Cooperatives address energy concerns and prepare for political transition
October has become my favorite month of the year. It is a time of year that marks a transition for me personally. It is when I put up the golf clubs and begin to focus on other interests such as football. Fall is when I relish watching the leaves change color and going to the local high school football games.
Just as October represents a transition from summer to winter, this year October will be a busy political year. In August, the EPA published the final rule for limiting carbon dioxide emissions from existing electric power plants, called the Clean Power Plan. This rule may be the most far-reaching environmental regulation ever and the impact on Kentucky will be substantial.
The cooperatives of Kentucky are making sure that their voices are heard concerning these regulations. On September 22, the Kentucky Association of Electric Cooperatives, along with your electric cooperative management and board members, hosted a discussion on industry issues with the two gubernatorial candidates, Matt Bevin and Jack Conway. The candidates were asked about pressing energy issues: EPA regulations, coal plant closures, compliance with the new Clean Power Plan, and the impact on Kentucky’s economy. To read detailed responses from each candidate, turn to page 16.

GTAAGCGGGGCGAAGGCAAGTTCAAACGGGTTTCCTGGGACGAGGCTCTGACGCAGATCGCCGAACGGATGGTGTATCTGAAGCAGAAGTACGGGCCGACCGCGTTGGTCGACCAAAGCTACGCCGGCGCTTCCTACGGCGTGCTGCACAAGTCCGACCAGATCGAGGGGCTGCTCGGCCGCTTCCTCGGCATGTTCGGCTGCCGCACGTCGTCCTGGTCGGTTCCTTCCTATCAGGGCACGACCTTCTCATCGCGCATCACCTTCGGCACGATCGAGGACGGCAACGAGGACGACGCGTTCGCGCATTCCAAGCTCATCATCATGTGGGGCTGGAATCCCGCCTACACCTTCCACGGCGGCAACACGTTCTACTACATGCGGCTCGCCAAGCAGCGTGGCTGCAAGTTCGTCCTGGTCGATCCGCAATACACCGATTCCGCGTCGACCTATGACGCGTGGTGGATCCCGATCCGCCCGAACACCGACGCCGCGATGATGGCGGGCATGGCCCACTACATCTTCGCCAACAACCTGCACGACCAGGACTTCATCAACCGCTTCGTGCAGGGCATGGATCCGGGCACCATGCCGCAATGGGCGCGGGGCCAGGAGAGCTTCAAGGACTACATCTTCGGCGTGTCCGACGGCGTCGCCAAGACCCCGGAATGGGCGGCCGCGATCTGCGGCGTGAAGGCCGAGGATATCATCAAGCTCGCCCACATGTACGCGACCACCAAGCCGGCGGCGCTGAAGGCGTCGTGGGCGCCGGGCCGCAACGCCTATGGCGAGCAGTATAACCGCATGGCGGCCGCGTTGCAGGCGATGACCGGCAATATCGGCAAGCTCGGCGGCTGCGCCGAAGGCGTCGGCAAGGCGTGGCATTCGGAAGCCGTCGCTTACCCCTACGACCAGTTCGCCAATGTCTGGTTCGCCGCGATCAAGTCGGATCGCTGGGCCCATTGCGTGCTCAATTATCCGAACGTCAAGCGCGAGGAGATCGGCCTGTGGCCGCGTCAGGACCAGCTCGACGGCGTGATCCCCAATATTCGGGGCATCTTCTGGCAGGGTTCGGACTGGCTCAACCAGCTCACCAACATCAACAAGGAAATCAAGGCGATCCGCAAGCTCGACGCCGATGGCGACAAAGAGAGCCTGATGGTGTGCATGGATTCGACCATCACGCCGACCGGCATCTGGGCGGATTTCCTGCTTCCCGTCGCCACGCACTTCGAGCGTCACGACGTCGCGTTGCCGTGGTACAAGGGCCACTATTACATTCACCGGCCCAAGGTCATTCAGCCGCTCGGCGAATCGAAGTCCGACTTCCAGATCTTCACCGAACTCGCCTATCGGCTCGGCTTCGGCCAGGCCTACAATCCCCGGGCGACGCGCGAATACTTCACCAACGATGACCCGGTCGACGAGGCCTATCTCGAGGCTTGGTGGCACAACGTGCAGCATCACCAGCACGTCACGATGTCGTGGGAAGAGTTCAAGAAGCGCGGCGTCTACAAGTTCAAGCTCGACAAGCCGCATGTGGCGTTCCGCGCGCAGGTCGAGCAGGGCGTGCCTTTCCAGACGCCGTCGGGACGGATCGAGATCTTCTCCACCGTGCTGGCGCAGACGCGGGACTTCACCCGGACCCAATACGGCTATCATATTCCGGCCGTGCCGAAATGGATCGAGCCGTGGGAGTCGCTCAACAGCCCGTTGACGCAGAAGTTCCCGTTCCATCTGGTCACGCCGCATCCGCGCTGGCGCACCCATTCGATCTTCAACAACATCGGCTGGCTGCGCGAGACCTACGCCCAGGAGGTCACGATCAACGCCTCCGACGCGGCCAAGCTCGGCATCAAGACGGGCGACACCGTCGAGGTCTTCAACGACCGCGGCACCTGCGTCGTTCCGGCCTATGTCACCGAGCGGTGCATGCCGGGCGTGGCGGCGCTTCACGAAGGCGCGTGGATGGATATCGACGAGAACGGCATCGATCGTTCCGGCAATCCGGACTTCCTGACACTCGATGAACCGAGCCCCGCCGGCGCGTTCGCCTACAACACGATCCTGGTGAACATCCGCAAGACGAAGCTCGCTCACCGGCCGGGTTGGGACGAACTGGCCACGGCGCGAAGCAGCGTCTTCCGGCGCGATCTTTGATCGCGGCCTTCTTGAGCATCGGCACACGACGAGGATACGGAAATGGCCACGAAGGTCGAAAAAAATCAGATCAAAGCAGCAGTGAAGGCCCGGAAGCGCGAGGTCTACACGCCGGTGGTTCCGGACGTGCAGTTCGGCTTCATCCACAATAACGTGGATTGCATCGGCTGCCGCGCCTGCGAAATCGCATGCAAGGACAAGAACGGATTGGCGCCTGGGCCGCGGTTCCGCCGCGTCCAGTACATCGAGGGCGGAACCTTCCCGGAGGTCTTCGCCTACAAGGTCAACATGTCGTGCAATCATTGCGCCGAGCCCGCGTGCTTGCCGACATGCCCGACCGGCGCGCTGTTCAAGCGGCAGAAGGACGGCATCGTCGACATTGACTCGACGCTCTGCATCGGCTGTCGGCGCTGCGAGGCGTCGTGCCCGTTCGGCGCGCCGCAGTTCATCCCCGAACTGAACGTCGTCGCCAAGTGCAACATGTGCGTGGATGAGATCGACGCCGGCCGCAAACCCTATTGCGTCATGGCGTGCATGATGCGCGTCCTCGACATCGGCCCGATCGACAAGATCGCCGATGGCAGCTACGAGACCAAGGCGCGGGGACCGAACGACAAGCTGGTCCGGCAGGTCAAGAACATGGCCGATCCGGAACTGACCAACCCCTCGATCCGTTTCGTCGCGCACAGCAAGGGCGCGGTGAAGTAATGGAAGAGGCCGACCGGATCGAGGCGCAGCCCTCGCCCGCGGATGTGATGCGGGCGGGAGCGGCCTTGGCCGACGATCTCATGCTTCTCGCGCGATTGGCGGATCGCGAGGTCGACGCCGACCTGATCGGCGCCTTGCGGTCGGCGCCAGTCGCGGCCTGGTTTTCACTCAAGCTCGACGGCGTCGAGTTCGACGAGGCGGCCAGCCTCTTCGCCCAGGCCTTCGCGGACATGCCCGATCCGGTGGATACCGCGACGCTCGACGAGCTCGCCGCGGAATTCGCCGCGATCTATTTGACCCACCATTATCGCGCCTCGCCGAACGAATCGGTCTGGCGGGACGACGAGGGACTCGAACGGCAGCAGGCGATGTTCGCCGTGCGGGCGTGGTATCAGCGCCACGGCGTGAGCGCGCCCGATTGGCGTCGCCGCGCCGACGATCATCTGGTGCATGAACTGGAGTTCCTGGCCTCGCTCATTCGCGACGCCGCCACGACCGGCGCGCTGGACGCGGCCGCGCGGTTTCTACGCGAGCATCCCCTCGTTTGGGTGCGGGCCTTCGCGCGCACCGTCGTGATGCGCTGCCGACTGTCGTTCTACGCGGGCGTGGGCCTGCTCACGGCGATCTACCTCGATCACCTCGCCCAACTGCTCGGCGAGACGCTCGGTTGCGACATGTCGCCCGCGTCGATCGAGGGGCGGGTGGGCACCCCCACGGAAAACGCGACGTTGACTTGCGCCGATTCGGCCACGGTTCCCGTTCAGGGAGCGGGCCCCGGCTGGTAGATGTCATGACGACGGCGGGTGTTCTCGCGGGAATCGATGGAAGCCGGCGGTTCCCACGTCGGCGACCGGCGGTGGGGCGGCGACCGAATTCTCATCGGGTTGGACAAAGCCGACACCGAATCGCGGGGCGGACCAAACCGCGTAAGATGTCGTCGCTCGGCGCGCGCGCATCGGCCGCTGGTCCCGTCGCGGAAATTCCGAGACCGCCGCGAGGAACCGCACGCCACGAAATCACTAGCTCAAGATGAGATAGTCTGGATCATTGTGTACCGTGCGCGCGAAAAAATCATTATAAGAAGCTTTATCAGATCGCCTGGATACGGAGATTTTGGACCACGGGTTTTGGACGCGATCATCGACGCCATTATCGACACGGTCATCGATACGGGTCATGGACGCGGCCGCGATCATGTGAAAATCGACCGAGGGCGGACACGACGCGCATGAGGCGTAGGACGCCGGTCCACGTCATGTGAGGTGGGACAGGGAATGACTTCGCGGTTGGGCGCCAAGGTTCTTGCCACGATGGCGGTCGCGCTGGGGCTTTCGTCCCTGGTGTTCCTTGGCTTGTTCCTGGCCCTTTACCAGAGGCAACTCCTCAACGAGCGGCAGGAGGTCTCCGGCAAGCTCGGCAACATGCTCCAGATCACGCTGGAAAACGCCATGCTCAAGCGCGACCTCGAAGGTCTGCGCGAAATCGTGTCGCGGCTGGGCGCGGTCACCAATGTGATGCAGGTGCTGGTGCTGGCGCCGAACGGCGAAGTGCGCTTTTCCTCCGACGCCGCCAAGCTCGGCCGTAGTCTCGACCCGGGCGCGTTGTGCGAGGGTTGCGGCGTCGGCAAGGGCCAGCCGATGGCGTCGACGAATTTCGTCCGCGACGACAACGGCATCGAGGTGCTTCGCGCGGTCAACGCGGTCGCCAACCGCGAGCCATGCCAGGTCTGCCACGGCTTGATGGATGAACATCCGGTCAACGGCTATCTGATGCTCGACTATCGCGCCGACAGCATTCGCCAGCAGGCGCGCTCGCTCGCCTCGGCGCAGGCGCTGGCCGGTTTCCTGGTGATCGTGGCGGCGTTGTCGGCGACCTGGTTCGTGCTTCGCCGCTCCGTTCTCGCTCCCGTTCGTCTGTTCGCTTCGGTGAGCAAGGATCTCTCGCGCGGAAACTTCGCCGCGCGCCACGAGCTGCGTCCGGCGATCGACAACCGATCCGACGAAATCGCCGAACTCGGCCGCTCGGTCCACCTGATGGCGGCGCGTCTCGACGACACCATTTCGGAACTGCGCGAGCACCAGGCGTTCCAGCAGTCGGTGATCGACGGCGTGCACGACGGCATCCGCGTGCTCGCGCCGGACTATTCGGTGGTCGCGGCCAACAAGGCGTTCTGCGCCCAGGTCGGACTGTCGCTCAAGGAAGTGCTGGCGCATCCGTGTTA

Kentucky is in a precarious position as a result of the new rule. First, the final rule requires Kentucky to reduce the carbon dioxide emissions rate by 41 percent. When discussing this reduction with industry experts, it is extremely hard to see how we can meet this reduction without additional plant closures and construction of new, lower emitting sources.
In essence, this is similar to abandoning the house you live in that you have a mortgage on, and building a new one with a second mortgage. It is not hard to determine that this will most certainly increase your costs for owning a house.
These concerns were discussed with our candidates for governor. This is a critical time for Kentucky and it is important for our leaders to understand the potential impacts. We believe that when the new governor is sworn in, there is little time to waste. The proposed deadline for the state to submit an initial or complete plan to the EPA is September 6, 2016.
The new governor, the state of Kentucky, and the cooperatives are in transition and facing unprecedented change.